You could argue that smartphones and tablets have narrowed the scope of gaming.
A smaller screen calls for more focus, leaving the big-picture gameplay of certain genres feeling a little squashed. You're not staring into the vastness of space so much as squinting at a tiny corner of it.
That's certainly something that Galactic Conflict suffers from, but it's not its main problem. This tale of space-faring combat is, in the end, knee-capped by the battles that it wages. It's not about the tactics - it's about the numbers.Tute on
After a tutorial that lasts around an hour, the campaign throws you into a small section of the universe and gives you a planet to defend. You need to build mines, then use the deposits you dig up to create a space fleet.
To begin with you're restricted to small fighters and bombers. As the game progresses, though, you'll create bigger, stronger ships to combat the alien threat in your sector. A paper-thin narrative about personal vengeance holds these skirmishes together.
You'll spend most of your time with your head in a menu, watching your metal and crystal counts tick up and then spending them on more warships. And this is a game where having more ships is always the best way to win.
Tactics are limited to ship selection, and while there are reams of menus and statistics to wade through, in the end you just need to have more guns than the other side.
It's easy to get overwhelmed quickly if you focus on other areas. On the first level I managed to get entirely stuck, with all of my ships and mines destroyed and no way of getting any more ore to make new ones.
It's a trap
The controls work well. Button placement is sensible, and while the menus obscure the whole screen, this is a game that doesn't care about the small things like pilots dying. Battles often occur with no input from you, with your forces automatically striking at anything that comes too close.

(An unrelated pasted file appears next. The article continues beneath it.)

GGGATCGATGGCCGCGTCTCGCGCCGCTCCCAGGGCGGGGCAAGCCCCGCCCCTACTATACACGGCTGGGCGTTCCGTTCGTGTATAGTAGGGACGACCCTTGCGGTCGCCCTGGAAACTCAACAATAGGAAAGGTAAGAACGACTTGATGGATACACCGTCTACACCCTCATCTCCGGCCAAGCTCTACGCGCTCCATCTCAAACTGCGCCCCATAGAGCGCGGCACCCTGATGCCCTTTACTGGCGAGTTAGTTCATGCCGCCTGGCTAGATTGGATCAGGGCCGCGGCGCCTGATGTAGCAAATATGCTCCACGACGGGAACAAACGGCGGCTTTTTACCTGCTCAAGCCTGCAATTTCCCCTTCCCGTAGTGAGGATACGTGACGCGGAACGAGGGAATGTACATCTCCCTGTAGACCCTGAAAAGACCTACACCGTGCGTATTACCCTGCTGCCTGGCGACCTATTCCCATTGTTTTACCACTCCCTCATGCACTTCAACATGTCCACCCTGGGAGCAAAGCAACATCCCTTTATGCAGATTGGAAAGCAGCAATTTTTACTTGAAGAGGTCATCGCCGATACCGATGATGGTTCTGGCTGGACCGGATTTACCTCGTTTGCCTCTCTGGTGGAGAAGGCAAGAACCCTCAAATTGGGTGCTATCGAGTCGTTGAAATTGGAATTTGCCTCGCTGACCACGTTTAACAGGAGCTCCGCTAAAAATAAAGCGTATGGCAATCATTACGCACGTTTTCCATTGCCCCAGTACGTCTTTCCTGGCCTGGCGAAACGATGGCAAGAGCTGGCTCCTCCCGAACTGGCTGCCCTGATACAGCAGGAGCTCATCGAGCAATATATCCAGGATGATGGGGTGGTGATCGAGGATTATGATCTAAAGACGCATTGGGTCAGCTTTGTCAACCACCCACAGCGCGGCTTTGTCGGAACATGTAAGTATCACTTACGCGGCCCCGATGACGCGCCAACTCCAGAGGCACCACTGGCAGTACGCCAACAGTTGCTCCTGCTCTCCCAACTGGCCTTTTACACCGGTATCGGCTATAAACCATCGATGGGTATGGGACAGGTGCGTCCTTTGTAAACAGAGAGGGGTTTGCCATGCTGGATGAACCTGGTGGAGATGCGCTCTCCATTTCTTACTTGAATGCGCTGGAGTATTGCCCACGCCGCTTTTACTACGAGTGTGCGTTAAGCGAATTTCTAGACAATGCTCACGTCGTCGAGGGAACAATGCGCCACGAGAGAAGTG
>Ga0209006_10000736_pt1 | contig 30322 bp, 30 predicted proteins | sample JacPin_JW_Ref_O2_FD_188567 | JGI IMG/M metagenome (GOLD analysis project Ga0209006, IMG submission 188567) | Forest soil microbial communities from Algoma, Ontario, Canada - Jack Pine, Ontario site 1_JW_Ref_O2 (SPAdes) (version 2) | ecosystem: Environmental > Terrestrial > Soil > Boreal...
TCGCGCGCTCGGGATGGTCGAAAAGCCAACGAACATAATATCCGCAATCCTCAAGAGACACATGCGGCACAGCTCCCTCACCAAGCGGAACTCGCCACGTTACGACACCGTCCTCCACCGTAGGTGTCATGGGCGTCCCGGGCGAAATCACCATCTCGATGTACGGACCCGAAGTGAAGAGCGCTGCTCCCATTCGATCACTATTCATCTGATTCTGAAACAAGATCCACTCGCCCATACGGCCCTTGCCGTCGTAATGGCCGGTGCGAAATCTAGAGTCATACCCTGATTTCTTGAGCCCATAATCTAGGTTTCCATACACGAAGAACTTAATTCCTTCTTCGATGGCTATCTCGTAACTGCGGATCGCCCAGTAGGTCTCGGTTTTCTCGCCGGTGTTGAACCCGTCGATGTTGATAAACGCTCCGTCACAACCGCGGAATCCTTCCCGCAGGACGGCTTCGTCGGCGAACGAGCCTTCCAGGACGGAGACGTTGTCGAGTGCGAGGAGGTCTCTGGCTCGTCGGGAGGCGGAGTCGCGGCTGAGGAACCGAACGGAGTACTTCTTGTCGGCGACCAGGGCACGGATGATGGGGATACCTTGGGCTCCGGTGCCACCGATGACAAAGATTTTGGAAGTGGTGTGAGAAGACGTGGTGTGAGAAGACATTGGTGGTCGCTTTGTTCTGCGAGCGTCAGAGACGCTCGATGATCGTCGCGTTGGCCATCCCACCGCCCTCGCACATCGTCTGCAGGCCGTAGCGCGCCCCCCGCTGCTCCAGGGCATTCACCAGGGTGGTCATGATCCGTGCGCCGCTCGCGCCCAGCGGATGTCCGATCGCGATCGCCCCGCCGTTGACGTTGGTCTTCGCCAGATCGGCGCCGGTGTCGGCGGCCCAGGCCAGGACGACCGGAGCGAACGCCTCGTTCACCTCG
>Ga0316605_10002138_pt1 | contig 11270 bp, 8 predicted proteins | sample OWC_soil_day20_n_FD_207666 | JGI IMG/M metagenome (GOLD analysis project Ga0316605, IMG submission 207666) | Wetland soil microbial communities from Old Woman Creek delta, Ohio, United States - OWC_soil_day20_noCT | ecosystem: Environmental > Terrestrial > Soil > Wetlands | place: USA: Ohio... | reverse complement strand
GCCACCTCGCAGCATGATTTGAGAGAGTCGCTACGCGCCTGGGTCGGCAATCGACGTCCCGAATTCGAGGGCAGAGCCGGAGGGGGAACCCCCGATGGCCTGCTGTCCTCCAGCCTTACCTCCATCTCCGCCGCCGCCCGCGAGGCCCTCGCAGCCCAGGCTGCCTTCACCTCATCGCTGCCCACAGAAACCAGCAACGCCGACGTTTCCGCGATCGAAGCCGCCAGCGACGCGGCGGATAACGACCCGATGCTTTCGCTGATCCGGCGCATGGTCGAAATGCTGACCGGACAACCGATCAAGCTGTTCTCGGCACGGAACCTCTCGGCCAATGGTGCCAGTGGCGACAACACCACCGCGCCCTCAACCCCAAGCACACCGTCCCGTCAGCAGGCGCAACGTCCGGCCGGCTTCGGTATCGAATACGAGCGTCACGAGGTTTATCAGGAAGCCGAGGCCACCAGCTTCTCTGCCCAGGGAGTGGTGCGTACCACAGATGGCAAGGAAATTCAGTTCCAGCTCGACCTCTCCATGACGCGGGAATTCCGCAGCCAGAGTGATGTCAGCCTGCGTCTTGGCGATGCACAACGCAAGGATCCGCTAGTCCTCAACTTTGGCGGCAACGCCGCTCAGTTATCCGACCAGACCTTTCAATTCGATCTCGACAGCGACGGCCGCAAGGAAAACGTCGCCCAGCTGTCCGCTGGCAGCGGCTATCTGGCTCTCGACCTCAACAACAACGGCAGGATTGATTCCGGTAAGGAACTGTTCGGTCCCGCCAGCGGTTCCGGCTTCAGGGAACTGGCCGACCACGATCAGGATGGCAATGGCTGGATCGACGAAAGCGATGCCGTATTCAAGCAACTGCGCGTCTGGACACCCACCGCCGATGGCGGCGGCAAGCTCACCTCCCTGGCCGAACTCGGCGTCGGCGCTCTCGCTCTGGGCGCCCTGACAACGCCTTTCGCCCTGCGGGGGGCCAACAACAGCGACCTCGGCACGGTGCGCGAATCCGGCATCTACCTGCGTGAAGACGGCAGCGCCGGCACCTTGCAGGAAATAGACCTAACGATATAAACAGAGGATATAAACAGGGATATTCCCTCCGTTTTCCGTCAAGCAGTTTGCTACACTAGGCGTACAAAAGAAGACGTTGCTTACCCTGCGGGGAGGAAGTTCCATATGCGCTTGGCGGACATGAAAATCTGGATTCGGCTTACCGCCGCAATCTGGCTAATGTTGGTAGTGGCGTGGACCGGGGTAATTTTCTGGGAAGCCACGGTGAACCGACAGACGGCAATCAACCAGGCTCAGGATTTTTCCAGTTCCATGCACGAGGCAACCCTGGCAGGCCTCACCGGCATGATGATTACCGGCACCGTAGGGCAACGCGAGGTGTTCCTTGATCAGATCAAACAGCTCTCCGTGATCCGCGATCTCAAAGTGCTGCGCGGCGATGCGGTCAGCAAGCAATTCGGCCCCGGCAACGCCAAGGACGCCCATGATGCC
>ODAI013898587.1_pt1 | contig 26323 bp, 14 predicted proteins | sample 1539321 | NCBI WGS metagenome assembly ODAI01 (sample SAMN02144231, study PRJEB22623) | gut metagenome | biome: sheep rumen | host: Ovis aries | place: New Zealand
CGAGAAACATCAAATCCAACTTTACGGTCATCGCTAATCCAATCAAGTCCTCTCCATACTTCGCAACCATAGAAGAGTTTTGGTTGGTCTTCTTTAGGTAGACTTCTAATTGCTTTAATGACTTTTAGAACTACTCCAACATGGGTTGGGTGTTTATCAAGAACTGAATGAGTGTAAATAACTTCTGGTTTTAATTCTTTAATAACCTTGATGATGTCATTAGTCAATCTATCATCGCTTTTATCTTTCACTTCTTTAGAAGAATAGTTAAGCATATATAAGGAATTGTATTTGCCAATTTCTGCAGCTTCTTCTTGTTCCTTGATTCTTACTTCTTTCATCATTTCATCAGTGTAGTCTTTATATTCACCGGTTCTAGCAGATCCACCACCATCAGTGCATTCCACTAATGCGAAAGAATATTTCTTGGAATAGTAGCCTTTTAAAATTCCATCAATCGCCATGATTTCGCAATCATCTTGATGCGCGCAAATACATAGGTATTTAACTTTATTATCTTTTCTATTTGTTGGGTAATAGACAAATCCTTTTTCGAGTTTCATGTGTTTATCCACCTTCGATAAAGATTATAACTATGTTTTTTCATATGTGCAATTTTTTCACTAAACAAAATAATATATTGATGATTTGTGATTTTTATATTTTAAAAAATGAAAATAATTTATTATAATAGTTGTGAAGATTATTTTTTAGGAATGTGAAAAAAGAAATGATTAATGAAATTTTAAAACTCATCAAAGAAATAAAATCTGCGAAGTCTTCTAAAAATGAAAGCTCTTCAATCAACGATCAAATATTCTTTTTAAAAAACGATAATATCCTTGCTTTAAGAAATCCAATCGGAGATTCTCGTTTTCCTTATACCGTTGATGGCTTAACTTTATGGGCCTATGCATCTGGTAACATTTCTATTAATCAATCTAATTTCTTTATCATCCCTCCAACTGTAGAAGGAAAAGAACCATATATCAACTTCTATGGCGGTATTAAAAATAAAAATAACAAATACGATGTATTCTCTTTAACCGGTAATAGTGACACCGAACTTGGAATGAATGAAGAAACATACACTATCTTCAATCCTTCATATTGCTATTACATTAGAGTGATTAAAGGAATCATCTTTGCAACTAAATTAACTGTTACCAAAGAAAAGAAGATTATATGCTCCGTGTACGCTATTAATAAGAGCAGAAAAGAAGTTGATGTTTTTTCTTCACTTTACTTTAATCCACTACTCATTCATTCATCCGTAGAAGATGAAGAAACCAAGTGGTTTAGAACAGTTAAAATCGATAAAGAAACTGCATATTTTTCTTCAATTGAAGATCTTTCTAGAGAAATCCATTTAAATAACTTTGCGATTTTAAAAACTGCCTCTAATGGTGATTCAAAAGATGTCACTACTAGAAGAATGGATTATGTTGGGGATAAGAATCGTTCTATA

For beginners, or those without a solid grounding in real-time strategy and management, the game is a slow-paced trudge through explanations and hefty difficulty spikes. There's a lot to remember, and when you're being rushed by a hundred star fighters it's likely you'll panic.
You never really feel like you're at the beginning of a galactic empire - more like the steward of a series of spaceship factories with a quota to meet. Get that part right and the galaxy belongs to you, but victories often feel hollow.
Add to all this a bland art-style and some odd dialogue choices and you're left with a game that lacks any real spark in single-player. The inevitable multiplayer mode is more enjoyable, as you'd imagine, but it still relies too heavily on the uninspiring combat.Not so hyper drive
Galactic Conflict's focus is on the brute strength aspect of real-time strategy, and because of that it feels flat. Controlling your armies with a series of taps and watching them fly off to death or victory while you scroll through menus and watch metal deposit numbers increase is both cold and uninteresting.
There's a solid game here somewhere, but in the end it turns in the wrong direction, leaving you dreaming of interstellar conflict and colonisation while you manage a sadly underwhelming inventory of rocks.